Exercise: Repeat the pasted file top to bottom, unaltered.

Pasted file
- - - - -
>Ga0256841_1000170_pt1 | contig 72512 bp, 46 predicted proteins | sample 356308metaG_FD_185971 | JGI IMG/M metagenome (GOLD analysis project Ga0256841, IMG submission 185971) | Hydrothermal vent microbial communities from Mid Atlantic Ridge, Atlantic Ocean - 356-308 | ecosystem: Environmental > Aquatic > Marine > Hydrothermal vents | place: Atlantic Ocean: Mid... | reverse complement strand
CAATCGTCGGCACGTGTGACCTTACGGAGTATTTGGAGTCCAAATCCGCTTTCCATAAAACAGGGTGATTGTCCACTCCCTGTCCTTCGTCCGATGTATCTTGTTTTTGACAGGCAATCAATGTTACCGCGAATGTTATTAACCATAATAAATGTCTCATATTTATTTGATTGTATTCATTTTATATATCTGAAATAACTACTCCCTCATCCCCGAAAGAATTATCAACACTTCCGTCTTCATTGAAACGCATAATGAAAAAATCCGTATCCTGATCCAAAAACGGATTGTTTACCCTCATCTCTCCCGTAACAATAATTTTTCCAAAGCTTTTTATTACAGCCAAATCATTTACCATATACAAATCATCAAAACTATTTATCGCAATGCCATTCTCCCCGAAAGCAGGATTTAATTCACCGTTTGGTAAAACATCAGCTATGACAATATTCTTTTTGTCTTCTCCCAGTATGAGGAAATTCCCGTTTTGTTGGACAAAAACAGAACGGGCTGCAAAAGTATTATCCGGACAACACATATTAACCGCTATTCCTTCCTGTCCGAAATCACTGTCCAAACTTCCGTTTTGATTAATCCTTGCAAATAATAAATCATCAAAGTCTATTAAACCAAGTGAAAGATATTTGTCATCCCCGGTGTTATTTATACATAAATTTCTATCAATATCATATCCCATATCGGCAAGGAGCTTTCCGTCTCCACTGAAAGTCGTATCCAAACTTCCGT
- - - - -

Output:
>Ga0256841_1000170_pt1 | contig 72512 bp, 46 predicted proteins | sample 356308metaG_FD_185971 | JGI IMG/M metagenome (GOLD analysis project Ga0256841, IMG submission 185971) | Hydrothermal vent microbial communities from Mid Atlantic Ridge, Atlantic Ocean - 356-308 | ecosystem: Environmental > Aquatic > Marine > Hydrothermal vents | place: Atlantic Ocean: Mid... | reverse complement strand
CAATCGTCGGCACGTGTGACCTTACGGAGTATTTGGAGTCCAAATCCGCTTTCCATAAAACAGGGTGATTGTCCACTCCCTGTCCTTCGTCCGATGTATCTTGTTTTTGACAGGCAATCAATGTTACCGCGAATGTTATTAACCATAATAAATGTCTCATATTTATTTGATTGTATTCATTTTATATATCTGAAATAACTACTCCCTCATCCCCGAAAGAATTATCAACACTTCCGTCTTCATTGAAACGCATAATGAAAAAATCCGTATCCTGATCCAAAAACGGATTGTTTACCCTCATCTCTCCCGTAACAATAATTTTTCCAAAGCTTTTTATTACAGCCAAATCATTTACCATATACAAATCATCAAAACTATTTATCGCAATGCCATTCTCCCCGAAAGCAGGATTTAATTCACCGTTTGGTAAAACATCAGCTATGACAATATTCTTTTTGTCTTCTCCCAGTATGAGGAAATTCCCGTTTTGTTGGACAAAAACAGAACGGGCTGCAAAAGTATTATCCGGACAACACATATTAACCGCTATTCCTTCCTGTCCGAAATCACTGTCCAAACTTCCGTTTTGATTAATCCTTGCAAATAATAAATCATCAAAGTCTATTAAACCAAGTGAAAGATATTTGTCATCCCCGGTGTTATTTATACATAAATTTCTATCAATATCATATCCCATATCGGCAAGGAGCTTTCCGTCTCCACTGAAAGTCGTATCCAAACTTCCGT